Thursday, November 14, 2013

Among other things: Remembering a courageous pilot

Posted: Thursday, November 14, 2013 3:02 pm

Column by Paul Fugleberg

Among the many thousands of war heroes honored during Veterans Day, Nov. 11, was the late Harry Lee Shryock of Polson.  He served in the Army Air Corps during World War II and then in the US Air Force in the Korean and Vietnam conflicts.

A native of Elyria, Ohio, Shryock enlisted in the air corps, received flight training at Barksdale Field where he earned his wings and was commissioned as a second lieutenant in February 1942 and was assigned to the 44th heavy bombardment group. In July he was sent to North Africa and saw action right away.

As a B-24 Liberator bomber pilot, he and his crew pounded Rommel’s forces from Egypt to Tunisia over the next eight months. His plane was called “Stinger” and survived 35 dangerous bombing missions. Although his plane was riddled with machine gun bullets and anti-aircraft flak, neither Shryock nor his crew were wounded.

He received the Distinguished Flying Cross, was promoted to captain and at the end of eight months, returned to the U.S. and was assigned as assistant operations officer to the bomb group.

He remained in the Air Force and retired as a lieutenant colonel and he and his wife Deola settled in Polson.

He didn’t hang up his wings, though. He occasionally flew charter flights for Phil Timm from the Polson airport. One of those flights included me and my daughter Ruth, who was trying out for a Boise State University women’s basketball scholarship. Also flying with us was a Bigfork high school girls’ basketball team member who came along for moral support for Ruth.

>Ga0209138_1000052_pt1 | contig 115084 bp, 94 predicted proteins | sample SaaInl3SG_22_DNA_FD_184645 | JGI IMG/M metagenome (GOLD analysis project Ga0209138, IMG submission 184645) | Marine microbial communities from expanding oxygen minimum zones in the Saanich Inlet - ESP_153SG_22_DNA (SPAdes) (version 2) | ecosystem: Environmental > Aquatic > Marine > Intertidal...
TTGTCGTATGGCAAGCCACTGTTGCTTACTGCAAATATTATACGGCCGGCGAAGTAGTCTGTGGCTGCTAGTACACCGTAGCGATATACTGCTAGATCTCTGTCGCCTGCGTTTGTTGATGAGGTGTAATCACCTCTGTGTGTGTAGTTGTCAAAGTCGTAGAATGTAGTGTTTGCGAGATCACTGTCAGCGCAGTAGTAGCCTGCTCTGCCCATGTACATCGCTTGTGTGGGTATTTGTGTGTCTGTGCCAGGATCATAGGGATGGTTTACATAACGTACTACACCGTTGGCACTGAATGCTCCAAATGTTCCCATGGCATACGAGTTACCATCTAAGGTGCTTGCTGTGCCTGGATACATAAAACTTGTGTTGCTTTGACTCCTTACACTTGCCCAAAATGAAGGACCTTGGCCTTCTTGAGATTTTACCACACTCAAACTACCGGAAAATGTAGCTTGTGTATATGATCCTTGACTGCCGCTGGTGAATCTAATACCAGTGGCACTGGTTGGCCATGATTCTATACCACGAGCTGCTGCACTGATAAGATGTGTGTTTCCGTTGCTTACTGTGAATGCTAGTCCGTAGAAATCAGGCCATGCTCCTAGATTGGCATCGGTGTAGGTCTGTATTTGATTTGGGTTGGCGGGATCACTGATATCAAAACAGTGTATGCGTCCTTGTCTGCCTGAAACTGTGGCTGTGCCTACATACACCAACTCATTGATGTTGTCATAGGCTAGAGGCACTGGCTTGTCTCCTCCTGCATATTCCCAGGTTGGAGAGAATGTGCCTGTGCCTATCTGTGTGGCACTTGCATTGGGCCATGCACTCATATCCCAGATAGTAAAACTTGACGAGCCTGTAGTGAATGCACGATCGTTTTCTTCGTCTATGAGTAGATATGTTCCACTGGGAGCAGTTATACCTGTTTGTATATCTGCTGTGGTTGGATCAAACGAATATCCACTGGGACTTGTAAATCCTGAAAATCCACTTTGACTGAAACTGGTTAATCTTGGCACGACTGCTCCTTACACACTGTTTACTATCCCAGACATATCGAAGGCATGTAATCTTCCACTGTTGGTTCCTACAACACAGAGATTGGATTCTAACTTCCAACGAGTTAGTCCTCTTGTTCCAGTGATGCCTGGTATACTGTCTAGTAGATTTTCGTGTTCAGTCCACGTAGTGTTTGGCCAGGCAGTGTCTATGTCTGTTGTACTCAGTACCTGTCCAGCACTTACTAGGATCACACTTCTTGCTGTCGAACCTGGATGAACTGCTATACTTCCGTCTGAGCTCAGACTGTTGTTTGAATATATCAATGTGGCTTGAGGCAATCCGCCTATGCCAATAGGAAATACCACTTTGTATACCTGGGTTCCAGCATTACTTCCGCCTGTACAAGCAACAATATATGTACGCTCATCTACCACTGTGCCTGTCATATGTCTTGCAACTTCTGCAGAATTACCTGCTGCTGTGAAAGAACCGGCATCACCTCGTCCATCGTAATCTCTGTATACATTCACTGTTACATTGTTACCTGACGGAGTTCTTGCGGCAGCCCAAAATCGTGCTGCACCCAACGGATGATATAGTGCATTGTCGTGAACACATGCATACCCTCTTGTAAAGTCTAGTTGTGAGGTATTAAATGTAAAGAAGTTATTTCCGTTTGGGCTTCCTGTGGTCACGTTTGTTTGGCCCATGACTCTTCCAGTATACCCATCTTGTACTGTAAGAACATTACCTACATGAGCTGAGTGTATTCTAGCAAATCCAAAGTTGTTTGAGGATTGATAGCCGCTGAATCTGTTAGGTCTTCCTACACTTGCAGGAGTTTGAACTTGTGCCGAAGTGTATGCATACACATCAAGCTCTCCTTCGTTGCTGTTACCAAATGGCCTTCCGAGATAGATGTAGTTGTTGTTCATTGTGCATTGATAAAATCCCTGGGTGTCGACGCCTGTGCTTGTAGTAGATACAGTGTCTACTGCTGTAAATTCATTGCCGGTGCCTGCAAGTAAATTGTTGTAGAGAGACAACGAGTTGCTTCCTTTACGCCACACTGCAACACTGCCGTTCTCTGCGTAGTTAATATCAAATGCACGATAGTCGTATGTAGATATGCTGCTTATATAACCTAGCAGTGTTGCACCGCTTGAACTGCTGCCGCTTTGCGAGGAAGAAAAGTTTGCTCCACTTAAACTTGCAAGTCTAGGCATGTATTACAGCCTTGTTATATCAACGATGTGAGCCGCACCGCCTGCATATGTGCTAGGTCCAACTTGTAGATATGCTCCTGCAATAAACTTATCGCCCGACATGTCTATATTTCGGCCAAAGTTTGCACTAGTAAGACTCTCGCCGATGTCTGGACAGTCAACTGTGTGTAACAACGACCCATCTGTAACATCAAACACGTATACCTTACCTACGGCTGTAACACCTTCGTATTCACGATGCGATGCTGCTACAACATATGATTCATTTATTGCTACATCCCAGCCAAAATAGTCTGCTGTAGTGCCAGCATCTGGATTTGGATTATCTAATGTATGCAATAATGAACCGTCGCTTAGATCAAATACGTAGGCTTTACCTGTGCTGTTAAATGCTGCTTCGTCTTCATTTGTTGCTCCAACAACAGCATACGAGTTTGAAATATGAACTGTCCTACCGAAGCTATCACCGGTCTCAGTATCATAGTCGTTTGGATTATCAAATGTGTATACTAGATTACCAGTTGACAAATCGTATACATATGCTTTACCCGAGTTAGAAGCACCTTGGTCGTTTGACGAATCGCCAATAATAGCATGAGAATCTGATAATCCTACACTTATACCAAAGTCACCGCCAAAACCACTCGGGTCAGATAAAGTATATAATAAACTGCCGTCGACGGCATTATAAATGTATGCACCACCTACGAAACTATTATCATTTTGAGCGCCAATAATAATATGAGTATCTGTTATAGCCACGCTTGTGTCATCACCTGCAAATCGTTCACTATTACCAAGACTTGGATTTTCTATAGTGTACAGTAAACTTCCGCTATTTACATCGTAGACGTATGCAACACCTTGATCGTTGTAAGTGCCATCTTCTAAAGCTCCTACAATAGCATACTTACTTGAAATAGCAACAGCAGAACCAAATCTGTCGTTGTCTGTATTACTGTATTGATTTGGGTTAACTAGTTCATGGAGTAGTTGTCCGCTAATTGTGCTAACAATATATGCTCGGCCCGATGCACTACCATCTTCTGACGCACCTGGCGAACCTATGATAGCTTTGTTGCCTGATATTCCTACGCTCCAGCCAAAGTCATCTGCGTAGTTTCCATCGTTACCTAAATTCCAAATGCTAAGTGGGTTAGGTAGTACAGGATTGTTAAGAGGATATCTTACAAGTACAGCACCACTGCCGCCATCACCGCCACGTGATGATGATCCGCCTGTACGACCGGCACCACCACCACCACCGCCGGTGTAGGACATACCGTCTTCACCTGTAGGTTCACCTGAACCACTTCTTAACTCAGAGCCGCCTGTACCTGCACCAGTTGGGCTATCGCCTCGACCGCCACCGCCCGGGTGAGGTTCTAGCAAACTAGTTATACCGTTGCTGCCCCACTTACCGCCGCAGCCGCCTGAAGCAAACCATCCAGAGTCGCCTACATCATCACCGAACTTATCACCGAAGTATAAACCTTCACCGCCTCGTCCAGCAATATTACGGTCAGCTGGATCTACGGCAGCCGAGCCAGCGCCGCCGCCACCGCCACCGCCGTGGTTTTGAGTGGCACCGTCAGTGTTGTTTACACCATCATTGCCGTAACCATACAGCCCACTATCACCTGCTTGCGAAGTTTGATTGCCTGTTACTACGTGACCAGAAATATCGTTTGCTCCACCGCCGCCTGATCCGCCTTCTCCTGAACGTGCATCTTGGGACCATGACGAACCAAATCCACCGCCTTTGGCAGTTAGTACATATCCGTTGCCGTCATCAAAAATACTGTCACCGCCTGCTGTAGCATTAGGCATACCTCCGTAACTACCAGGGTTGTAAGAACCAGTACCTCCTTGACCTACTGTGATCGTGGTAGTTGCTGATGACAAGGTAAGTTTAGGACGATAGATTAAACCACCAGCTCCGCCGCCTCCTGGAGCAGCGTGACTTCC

The weather was poor enough that commercial airlines between Missoula and Boise weren’t flying that day. The Boise tryouts were set for 2 p.m. But small planes were permitted to fly. Phil asked Lee if he wanted to take trip and he agreed. So, off we went in Timm’s Cessna 180.

Initial plan was to cross the mountains near Stanley, Idaho, and go direct to Boise. But weather obscured the pass. Lee decided to head to Mountain Home and then to Boise. That route was weathered in too. Looked like we’d have to back track. As we got back near Stanley again, the weather had lifted and we could go straight to Boise.

Ruth got there just as tryouts were starting. And she was successful and received a tuition scholarship. Bad weather prevented flying the Boise-Stanley-Polson route for the return trip. It was flyable from Boise to Dillon.  When we reached Dillon, weather was too stormy in the Missoula-Polson area. So we landed at Dillon, got a couple motel rooms for the night, and flew home the next day in bright sunshine.

During the challenging trip, Lee told me, “I’ve flown a lot of planes, some pretty big ones, but in a small plane, I really feel like I’m flying. It’s the best!”

A few years later, Lee again showed that his wartime courage was still unbroken. In January 1984, 27-year old David Cameron Keith robbed a Missoula pharmacy at gunpoint and got away with some 500 prescription drugs including Dilaudid, a synthetic heroin. The robber drove north on US 93 to the Post Creek store where he stopped, dashed into the store and grabbed a 13-year-old boy as a hostage, and took him in the family’s pickup truck after firing a shot at the boy’s father, and fled north until being stopped at a roadblock near the top of Polson hill.

With gun pointed at the hostage’s head, Keith demanded an airplane and pilot.

Shryock volunteered to be the pilot. In his patrol car, Sheriff Glenn Frame led Keith and the hostage to the airport where Shryock was at the controls of a Beechcraft Bonanza single engine plane. The hostage was released and Keith got into plane.

After attempts were made to start the airplane’s engine, Keith shot and killed the pilot and deputies shot and wounded the robber.

Following a trial the killer was sentenced to die by lethal injection on Jan. 20, 1989.

However, on Jan. 2, 1989, outgoing Governor Ted Schwinden granted clemency to Keith, and accepted the Board of Pardons recommendation to commute the sentence to life in prison without parole. The governor said his decision was based on his review of Keith’s life, a meeting with Keith at the prison, and a phone conversation with the family of Harry Lee Shryock.

Original article: